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One of the guiding principles in Taiji is to make sure each joint is able to move in any direction. In other words, in a neutral position. If a joint is too far extended outward, it won't be able to adapt to forces that cause it to extend further. And that causes your body's structure to fail. The same thing is true for when the joint is too far retracted. Remaining somewhere in the middle of the range of motion that a joint permits means that you are able to adapt to forces from any direction without jeopardizing your structure.

That's a very fundamental principle in Taiji.

If you look at the elbow joint, for example, it should remind you of a hinge on a door. When a door is fully open or fully closed, it has no more room to move. It's stuck there.

For the elbow to perform a direct / linear strike, that means the lower arm must be folded inward close to the bicep of the upper arm. That violates this principle in Taiji that you should have all joints neutral. When a joint is not neutral, then it can't react to oncoming force. You can get lock-ups.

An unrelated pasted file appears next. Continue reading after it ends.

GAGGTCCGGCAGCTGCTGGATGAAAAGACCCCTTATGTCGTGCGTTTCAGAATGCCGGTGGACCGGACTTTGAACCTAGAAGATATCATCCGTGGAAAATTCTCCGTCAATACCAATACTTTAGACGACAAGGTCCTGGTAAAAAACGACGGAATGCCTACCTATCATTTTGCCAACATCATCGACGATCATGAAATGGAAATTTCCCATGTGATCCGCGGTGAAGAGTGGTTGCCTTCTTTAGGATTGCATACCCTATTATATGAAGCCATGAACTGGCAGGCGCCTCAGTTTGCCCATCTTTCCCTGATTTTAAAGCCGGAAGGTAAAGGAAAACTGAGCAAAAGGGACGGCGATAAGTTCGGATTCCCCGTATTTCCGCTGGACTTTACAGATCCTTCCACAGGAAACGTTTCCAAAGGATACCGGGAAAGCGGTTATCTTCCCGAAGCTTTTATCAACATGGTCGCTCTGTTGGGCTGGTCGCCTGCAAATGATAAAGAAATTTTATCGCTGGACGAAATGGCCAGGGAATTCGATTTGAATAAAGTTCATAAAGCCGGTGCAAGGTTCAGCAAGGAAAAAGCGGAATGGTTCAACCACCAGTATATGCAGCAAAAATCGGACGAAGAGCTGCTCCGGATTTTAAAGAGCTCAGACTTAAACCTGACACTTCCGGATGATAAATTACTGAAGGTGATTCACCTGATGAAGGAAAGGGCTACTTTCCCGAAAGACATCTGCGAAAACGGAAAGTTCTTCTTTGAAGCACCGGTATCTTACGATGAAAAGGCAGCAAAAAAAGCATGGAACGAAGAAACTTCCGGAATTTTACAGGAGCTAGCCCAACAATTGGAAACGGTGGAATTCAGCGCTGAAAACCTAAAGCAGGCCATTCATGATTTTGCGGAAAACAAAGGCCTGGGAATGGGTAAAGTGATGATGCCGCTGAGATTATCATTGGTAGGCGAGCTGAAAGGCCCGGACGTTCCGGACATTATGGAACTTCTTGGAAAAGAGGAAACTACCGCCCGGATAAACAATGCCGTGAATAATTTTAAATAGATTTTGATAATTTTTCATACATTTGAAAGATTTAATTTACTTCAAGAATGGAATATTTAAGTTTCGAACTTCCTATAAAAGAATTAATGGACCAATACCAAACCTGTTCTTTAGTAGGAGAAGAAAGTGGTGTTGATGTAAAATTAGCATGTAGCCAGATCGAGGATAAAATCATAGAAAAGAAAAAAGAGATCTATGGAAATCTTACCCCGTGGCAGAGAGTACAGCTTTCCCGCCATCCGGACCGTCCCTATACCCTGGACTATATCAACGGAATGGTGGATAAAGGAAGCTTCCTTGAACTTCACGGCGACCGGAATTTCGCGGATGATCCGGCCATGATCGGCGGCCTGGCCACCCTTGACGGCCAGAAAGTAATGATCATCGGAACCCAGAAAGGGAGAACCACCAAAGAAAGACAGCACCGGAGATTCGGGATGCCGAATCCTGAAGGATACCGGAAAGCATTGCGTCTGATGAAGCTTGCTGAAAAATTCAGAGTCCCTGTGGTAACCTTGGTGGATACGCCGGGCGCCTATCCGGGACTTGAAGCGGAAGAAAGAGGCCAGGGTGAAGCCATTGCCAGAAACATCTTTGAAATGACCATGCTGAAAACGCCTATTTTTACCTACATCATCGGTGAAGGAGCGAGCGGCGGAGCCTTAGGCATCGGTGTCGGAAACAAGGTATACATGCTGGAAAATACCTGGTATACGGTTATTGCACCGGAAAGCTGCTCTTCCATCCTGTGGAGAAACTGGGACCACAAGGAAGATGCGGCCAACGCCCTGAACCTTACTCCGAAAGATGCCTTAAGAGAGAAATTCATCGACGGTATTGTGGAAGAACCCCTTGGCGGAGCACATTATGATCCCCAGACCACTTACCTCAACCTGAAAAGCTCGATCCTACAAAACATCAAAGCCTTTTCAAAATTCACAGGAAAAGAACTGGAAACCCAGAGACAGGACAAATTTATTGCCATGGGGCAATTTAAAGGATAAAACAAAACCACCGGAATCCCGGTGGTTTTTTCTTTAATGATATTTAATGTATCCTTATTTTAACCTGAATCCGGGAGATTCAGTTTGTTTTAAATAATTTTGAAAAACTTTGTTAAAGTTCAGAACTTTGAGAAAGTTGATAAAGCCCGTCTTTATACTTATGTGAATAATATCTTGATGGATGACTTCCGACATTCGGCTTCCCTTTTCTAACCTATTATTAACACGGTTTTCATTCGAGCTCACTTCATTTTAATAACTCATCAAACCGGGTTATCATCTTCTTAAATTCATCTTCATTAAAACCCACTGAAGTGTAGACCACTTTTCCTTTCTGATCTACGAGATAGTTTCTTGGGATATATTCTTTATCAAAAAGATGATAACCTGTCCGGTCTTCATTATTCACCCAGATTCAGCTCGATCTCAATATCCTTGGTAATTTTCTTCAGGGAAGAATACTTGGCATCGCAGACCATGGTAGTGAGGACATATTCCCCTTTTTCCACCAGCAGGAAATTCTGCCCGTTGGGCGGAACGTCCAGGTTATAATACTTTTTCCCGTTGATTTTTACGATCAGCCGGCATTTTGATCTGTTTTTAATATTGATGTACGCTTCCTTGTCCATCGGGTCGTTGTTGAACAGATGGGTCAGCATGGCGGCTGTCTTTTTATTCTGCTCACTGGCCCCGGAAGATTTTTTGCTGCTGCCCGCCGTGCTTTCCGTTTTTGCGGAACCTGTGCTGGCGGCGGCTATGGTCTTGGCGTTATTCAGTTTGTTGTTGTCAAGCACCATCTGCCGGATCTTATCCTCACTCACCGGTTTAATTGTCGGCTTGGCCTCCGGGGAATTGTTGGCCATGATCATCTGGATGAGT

So in practical terms, this means maintaining connection and following his wrist. Step inward while turning slightly to avoid the elbow, forming like a triangle wedge, placing your body weight against his wrist. That will deflect the elbow strike. And it locks his elbow temporarily. Then from there, circle step one of your feet around his legs and plant it down behind him. Make sure your knees are bent, not extended. Push diagonally against his sternum or opposite shoulder with either your palm, your elbow, or your shoulder. He will trip over your leg. If he lifts his leg out of the way, quickly step behind his other leg and push forward again for a sweep.

The key is: With that wrist trapped and his elbow therefore locked, it means his arm is now in a bad position. He can't use it to react to your oncoming force. It makes him vulnerable. At least until he wiggles it out.

Drill this a bunch of times to get the feel of it.

Hope that helps.

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  • This is good if the practitioner only has taiji, but if they have bagua also, they can just coil out of this defense into a different kind of strike. Since one expects the elbow strike to be countered, it's often a setup to something else.
    – DukeZhou
    Aug 11, 2021 at 17:20